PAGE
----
Human genome resequencing projects provide an unprecedented amount of data about single-nucleotide variations occurring in protein-coding regions and often leading to observable changes in the covalent structure of gene products. For many of these variations, links to Online Mendelian Inheritance in Man (OMIM) genetic diseases are available and are reported in many databases that are collecting human variation data such as Humsavar. However, the current knowledge on the molecular mechanisms that are leading to diseases is, in many cases, still limited. For understanding the complex mechanisms behind disease insurgence, the identification of putative models, when considering the protein structure and chemico-physical features of the variations, can be useful in many contexts, including early diagnosis and prognosis. In this study, we investigate the occurrence and distribution of human disease–related variations in the context of Pfam domains. The aim of this study is the identification and characterization of Pfam domains that are statistically more likely to be associated with disease-related variations. The study takes into consideration 2,513 human protein sequences with 22,763 disease-related variations. We describe patterns of disease-related variation types in biunivocal relation with Pfam domains, which are likely to be possible markers for linking Pfam domains to OMIM diseases. Furthermore, we take advantage of the specific association between disease-related variation types and Pfam domains for clustering diseases according to the Human Disease Ontology, and we establish a relation among variation types, Pfam domains, and disease classes. We find that Pfam models are specific markers of patterns of variation types and that they can serve to bridge genes, diseases, and disease classes. Data are available as Supplementary Material for 1,670 Pfam models, including 22,763 disease-related variations associated to 3,257 OMIM diseases.

Mapping OMIM Disease–Related Variations on Protein Domains Reveals an Association Among Variation Type, Pfam Models, and Disease Classes

Savojardo C.;Babbi G.;Martelli P. L.;Casadio R.
2021

Abstract

Human genome resequencing projects provide an unprecedented amount of data about single-nucleotide variations occurring in protein-coding regions and often leading to observable changes in the covalent structure of gene products. For many of these variations, links to Online Mendelian Inheritance in Man (OMIM) genetic diseases are available and are reported in many databases that are collecting human variation data such as Humsavar. However, the current knowledge on the molecular mechanisms that are leading to diseases is, in many cases, still limited. For understanding the complex mechanisms behind disease insurgence, the identification of putative models, when considering the protein structure and chemico-physical features of the variations, can be useful in many contexts, including early diagnosis and prognosis. In this study, we investigate the occurrence and distribution of human disease–related variations in the context of Pfam domains. The aim of this study is the identification and characterization of Pfam domains that are statistically more likely to be associated with disease-related variations. The study takes into consideration 2,513 human protein sequences with 22,763 disease-related variations. We describe patterns of disease-related variation types in biunivocal relation with Pfam domains, which are likely to be possible markers for linking Pfam domains to OMIM diseases. Furthermore, we take advantage of the specific association between disease-related variation types and Pfam domains for clustering diseases according to the Human Disease Ontology, and we establish a relation among variation types, Pfam domains, and disease classes. We find that Pfam models are specific markers of patterns of variation types and that they can serve to bridge genes, diseases, and disease classes. Data are available as Supplementary Material for 1,670 Pfam models, including 22,763 disease-related variations associated to 3,257 OMIM diseases.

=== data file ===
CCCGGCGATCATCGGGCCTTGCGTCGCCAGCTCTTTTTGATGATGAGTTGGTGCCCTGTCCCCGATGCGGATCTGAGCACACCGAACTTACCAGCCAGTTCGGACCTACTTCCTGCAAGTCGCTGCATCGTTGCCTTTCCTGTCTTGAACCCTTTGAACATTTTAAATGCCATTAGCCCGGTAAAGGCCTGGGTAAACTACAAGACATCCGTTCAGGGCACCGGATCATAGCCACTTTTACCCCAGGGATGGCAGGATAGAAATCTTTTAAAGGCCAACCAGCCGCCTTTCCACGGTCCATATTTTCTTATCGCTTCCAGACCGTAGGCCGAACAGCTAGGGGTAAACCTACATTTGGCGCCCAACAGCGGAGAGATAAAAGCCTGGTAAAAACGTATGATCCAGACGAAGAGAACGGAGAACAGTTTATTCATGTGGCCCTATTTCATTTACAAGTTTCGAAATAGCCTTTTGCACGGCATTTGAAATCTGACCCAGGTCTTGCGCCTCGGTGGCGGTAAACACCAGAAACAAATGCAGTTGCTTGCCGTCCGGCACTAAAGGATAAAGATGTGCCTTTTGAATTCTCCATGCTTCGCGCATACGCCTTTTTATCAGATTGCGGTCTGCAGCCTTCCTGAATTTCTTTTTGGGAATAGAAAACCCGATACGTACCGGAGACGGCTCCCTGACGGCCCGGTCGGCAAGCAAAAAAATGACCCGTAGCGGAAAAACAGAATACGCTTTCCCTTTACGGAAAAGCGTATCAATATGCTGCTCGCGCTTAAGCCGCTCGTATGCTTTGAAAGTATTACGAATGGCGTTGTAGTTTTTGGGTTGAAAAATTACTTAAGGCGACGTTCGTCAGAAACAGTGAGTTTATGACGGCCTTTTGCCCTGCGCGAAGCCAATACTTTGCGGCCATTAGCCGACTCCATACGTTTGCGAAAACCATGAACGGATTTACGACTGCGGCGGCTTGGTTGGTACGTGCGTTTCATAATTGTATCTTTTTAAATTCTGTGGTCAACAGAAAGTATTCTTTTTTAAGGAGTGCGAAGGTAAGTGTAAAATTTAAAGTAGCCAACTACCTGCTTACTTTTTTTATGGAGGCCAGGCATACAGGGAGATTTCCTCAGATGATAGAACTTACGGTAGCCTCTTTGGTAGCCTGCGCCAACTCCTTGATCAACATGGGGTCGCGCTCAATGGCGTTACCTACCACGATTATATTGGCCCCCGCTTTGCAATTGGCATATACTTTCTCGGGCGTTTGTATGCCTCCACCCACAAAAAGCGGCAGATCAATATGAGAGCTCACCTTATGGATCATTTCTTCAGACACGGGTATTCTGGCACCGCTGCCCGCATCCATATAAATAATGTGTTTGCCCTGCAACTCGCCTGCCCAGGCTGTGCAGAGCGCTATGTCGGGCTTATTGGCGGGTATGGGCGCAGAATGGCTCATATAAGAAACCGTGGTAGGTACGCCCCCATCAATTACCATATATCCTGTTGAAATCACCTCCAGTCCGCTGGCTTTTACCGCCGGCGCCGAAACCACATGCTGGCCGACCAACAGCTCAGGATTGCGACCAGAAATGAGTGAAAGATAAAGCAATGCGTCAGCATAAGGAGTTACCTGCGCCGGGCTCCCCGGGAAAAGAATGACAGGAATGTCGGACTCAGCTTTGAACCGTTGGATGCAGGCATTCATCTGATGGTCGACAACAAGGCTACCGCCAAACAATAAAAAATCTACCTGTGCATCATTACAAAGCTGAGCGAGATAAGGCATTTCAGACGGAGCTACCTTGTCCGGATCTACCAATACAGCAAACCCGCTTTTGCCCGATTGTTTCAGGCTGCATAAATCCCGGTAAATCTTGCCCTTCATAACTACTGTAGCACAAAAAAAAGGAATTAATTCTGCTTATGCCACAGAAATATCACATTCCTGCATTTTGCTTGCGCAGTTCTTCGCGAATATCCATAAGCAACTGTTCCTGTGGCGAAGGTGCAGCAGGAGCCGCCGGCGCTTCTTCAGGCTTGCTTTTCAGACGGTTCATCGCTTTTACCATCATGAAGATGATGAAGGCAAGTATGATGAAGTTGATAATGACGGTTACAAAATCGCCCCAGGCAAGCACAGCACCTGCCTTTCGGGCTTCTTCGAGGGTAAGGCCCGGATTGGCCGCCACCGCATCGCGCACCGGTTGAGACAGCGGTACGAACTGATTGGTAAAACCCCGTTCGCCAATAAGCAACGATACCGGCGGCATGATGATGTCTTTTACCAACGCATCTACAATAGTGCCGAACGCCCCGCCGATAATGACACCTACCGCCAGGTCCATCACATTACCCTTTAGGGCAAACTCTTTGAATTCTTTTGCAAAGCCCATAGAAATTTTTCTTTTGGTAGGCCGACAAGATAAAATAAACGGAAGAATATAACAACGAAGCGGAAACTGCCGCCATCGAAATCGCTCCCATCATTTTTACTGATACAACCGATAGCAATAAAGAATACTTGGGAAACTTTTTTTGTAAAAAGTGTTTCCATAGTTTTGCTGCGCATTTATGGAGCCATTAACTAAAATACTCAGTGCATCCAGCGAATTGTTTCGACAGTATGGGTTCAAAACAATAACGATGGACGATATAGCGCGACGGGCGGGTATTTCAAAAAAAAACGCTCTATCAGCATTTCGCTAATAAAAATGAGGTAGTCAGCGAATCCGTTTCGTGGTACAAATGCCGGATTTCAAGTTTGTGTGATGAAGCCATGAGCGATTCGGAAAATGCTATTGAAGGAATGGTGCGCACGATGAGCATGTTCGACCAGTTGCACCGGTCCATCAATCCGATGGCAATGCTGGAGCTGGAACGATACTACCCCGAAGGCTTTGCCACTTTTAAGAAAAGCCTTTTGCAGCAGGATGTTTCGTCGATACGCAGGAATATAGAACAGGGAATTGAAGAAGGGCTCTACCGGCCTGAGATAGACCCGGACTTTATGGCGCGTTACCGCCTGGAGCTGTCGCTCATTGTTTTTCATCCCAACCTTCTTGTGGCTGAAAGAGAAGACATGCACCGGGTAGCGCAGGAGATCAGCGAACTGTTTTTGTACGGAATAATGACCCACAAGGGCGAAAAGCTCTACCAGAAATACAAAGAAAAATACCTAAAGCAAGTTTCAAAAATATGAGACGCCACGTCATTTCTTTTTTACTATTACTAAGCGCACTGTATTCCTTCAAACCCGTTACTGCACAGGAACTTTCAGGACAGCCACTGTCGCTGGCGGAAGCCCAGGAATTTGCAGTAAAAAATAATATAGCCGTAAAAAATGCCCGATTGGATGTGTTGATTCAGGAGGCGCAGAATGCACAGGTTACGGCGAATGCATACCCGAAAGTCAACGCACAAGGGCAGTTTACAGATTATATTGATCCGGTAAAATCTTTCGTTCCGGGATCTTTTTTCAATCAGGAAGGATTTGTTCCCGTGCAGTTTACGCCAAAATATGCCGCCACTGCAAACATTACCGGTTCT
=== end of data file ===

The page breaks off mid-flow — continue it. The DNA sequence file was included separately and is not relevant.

FRONTIERS IN MOLECULAR BIOSCIENCES
Savojardo C.; Babbi G.; Martelli P.L.; Casadio R.
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Utilizza questo identificativo per citare o creare un link a questo documento: http://hdl.handle.net/11585/834513
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